A councillor has voiced serious concerns after large volumes of people gathered in a Cork village at the weekend, saying that the village was akin to the ‘wild west’.
Cllr Audrey Buckley, who lives in the Crosshaven area, said that large crowds of people descended on the area in recent days with cars “unable to move” amid high volumes of traffic and parking on roadways such as in Fountainstown and Myrtleville.
The county councillor said that in some cases “people were locked into their houses because cars parked across their driveway” and expressed concerns about how emergency services could get access if needed.
“We’re prisoners on weekends in our own homes,” she said.
The traffic was just one issue affecting the area over the weekend though, and Cllr Buckely said she was particularly concerned about reports of antisocial behaviour among young people who descended on beaches.
In one video, seen by the Echo, large volumes of young people can be seen gathering on rocks with little evidence of social distancing.
The councillor said she received reports that groups were throwing a lifebuoy around on the beach and throwing bottles into swimmers.
Cllr Buckley said that some of these youngsters must be going home drunk.
“I would never have let my kids down there yesterday.
“It’s amazing that someone hasn’t been drowned or killed in there.”
She added: “I’ve had calls about youngsters falling back down to the bus in the village. The village was meant to have been like the wild west with kids everywhere, a lot of them drunk.”
The county councillor said while she believes that there is an excellent community garda service in Crosshaven that more resources are needed.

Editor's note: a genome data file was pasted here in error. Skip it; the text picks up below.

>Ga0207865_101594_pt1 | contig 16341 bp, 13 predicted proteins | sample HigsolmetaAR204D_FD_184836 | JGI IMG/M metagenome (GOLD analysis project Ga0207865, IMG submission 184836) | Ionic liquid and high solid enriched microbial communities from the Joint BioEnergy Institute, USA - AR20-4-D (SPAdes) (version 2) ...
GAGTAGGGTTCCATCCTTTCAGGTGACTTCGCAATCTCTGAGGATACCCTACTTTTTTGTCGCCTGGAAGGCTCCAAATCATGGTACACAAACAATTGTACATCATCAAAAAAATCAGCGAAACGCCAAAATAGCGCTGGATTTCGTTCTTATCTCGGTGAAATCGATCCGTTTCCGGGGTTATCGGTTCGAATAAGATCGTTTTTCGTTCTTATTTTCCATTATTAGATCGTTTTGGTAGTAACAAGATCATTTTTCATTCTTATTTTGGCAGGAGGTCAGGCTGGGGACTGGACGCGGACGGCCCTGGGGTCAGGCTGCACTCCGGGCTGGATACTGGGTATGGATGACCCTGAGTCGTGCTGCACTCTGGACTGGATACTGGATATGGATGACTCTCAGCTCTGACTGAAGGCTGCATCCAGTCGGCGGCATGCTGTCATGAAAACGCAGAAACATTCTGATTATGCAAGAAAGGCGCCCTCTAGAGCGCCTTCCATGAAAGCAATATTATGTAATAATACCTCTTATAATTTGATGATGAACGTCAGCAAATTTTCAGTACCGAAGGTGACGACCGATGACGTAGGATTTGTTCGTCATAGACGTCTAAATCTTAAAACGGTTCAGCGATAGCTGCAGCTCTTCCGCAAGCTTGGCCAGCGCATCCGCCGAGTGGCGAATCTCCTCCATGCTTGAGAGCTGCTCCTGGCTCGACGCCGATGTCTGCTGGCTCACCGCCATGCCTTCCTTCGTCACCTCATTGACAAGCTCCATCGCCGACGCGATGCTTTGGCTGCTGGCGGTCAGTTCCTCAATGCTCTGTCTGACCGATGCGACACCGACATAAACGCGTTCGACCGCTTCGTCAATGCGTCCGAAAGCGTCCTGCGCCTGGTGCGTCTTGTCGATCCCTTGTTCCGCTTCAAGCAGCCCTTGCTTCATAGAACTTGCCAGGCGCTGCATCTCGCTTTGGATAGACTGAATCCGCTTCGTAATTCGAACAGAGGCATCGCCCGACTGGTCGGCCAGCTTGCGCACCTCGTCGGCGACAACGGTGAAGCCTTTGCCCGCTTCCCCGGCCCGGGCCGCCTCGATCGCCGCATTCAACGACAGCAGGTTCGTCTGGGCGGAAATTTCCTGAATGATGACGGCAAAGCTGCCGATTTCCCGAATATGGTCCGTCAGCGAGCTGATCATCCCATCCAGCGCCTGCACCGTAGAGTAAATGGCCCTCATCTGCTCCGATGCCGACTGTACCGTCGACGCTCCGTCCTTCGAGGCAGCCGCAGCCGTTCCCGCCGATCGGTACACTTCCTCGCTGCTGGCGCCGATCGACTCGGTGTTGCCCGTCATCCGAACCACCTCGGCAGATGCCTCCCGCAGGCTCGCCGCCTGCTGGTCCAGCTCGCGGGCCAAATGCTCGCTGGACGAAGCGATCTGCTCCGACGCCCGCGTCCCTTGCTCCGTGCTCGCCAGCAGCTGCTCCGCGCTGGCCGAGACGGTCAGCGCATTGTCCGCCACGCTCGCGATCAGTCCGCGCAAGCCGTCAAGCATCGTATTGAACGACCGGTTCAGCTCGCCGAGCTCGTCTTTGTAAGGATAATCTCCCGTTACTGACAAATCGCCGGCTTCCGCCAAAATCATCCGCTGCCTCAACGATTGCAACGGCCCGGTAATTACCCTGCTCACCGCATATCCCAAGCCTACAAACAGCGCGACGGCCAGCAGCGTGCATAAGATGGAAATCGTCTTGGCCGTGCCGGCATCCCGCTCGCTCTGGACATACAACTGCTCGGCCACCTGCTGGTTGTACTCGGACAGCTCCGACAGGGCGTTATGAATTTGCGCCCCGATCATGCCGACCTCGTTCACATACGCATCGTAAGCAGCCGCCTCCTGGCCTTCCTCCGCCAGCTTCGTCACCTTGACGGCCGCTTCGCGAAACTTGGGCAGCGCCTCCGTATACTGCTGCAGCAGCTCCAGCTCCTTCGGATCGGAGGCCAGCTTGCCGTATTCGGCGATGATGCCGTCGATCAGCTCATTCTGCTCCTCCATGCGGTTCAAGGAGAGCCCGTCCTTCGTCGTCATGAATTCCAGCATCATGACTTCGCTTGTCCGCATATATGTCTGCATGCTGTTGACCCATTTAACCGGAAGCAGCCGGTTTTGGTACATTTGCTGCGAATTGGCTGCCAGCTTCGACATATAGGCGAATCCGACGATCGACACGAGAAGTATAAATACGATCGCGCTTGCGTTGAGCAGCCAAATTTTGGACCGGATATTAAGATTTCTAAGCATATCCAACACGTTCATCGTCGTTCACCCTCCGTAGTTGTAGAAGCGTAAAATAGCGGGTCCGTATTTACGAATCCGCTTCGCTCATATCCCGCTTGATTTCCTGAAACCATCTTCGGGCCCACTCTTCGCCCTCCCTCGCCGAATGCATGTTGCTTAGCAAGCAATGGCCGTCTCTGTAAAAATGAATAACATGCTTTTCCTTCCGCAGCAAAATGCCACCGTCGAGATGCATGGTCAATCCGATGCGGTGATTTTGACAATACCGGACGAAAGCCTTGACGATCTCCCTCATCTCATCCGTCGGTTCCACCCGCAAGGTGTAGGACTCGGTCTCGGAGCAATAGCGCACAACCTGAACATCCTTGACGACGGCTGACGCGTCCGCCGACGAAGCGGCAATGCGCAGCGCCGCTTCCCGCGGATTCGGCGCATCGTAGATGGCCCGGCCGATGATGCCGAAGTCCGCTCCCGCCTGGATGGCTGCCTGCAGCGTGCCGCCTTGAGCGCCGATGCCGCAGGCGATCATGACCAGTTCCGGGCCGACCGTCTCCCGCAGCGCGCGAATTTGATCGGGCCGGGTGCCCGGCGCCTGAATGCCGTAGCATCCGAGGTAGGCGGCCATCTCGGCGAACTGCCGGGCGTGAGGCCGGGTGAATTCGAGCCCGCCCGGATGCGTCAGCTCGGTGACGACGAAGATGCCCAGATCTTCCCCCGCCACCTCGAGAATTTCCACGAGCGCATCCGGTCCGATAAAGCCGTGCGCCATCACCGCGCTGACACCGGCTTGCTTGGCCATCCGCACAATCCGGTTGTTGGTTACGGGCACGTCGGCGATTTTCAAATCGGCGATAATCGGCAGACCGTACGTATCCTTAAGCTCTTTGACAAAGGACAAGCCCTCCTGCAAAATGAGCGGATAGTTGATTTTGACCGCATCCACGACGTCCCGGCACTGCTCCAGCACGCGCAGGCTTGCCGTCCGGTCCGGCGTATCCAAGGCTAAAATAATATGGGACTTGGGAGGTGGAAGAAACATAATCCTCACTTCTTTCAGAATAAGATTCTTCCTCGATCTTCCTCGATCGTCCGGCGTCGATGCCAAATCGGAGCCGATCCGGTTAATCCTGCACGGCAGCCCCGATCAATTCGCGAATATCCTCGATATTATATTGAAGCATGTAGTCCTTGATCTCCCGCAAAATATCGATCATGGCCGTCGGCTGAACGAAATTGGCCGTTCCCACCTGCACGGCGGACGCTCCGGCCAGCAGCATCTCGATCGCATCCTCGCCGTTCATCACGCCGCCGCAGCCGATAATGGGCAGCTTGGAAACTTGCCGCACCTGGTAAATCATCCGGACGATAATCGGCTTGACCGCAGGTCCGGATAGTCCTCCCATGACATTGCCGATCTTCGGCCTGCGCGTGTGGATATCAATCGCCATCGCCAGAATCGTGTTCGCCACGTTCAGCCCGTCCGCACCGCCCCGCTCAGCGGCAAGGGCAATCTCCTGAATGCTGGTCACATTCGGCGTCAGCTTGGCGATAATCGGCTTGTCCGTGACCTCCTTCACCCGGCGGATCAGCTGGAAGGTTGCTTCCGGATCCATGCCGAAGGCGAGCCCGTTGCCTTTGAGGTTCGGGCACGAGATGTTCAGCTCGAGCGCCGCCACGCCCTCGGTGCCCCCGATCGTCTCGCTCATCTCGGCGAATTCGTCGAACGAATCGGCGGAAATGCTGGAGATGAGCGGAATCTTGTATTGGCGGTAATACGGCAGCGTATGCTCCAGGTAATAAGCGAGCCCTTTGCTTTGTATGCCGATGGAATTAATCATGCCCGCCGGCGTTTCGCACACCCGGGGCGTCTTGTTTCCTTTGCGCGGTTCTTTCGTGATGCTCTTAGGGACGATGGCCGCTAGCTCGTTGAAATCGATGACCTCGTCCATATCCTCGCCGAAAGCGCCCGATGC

Cllr Buckley said she is also very concerned about the amount of litter being generated and has reiterated her call for Cork County Council to take more action to help address the issue.
“As someone who has been a tidy towner for 15 years, I'm involved in coastal clean-ups… we’re the ones down there cleaning those beaches. Some of the volunteers want to stop cleaning Church Bay beach for the summer- but it would just bother me so much.. I would be afraid it would go into the tide. We have so many seals and otters and everything- why should they suffer. And It’s civic pride as well,” she said.
Cllr Buckley said she had contacted the council on the issue this morning and intends to put a motion to the council asking for more action on the issue.
“We’re doing tidy towns. We’re planting. We’re putting bunting up. We’re trying to make our towns and villages pretty and nice. But at a point, when this chaos happens you think why are we even bothering,” she said.
A spokesperson for Cork County Council said that there has been a significant increase in the amount of waste being generated as a result of the increased level of outdoor activity and takeaway consumption, e.g. takeaway food, coffee/drinks, refreshments etc which has given rise to increased littering.
"The primary issue regarding such littering is public behaviour. A high degree of personal responsibility needs to be borne by individual consumers. The consumer needs to understand that littering is an offence, and that there is no situation whereby disposal of litter in an indiscriminate manner is acceptable.
"Where bins are full - or where there is no waste bins available - the consumer needs to understand their own personal responsibility, and that they should take their litter home with them.
"Cork County Council commits a significant level of resources to street cleaning across the county – the provision of additional bins, or larger bins, is not the solution," the spokesperson said.